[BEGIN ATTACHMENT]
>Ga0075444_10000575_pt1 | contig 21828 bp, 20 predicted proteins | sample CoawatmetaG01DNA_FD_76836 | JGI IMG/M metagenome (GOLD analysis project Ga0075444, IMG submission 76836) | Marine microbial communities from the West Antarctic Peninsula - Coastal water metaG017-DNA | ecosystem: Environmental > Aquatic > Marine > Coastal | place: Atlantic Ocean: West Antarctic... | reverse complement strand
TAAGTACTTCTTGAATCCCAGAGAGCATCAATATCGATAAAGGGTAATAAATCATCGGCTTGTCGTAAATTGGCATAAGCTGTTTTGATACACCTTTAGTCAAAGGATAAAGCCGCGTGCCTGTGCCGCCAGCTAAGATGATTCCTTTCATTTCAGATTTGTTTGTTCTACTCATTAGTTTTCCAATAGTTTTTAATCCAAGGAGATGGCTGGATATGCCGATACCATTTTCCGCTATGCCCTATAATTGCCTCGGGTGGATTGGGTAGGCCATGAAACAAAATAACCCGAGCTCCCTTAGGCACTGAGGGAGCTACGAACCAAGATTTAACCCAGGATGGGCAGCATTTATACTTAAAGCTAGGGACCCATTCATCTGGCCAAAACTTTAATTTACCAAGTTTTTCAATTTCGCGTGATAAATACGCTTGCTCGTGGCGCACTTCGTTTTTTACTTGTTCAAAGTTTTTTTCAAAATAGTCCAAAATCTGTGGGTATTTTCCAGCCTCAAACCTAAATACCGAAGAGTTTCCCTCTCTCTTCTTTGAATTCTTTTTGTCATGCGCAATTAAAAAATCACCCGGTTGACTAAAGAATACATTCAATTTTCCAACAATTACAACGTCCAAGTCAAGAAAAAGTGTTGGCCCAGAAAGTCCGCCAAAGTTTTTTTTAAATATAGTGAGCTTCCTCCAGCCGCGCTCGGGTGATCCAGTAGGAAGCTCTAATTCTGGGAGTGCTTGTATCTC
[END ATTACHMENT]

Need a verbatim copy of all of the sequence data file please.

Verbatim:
>Ga0075444_10000575_pt1 | contig 21828 bp, 20 predicted proteins | sample CoawatmetaG01DNA_FD_76836 | JGI IMG/M metagenome (GOLD analysis project Ga0075444, IMG submission 76836) | Marine microbial communities from the West Antarctic Peninsula - Coastal water metaG017-DNA | ecosystem: Environmental > Aquatic > Marine > Coastal | place: Atlantic Ocean: West Antarctic... | reverse complement strand
TAAGTACTTCTTGAATCCCAGAGAGCATCAATATCGATAAAGGGTAATAAATCATCGGCTTGTCGTAAATTGGCATAAGCTGTTTTGATACACCTTTAGTCAAAGGATAAAGCCGCGTGCCTGTGCCGCCAGCTAAGATGATTCCTTTCATTTCAGATTTGTTTGTTCTACTCATTAGTTTTCCAATAGTTTTTAATCCAAGGAGATGGCTGGATATGCCGATACCATTTTCCGCTATGCCCTATAATTGCCTCGGGTGGATTGGGTAGGCCATGAAACAAAATAACCCGAGCTCCCTTAGGCACTGAGGGAGCTACGAACCAAGATTTAACCCAGGATGGGCAGCATTTATACTTAAAGCTAGGGACCCATTCATCTGGCCAAAACTTTAATTTACCAAGTTTTTCAATTTCGCGTGATAAATACGCTTGCTCGTGGCGCACTTCGTTTTTTACTTGTTCAAAGTTTTTTTCAAAATAGTCCAAAATCTGTGGGTATTTTCCAGCCTCAAACCTAAATACCGAAGAGTTTCCCTCTCTCTTCTTTGAATTCTTTTTGTCATGCGCAATTAAAAAATCACCCGGTTGACTAAAGAATACATTCAATTTTCCAACAATTACAACGTCCAAGTCAAGAAAAAGTGTTGGCCCAGAAAGTCCGCCAAAGTTTTTTTTAAATATAGTGAGCTTCCTCCAGCCGCGCTCGGGTGATCCAGTAGGAAGCTCTAATTCTGGGAGTGCTTGTATCTC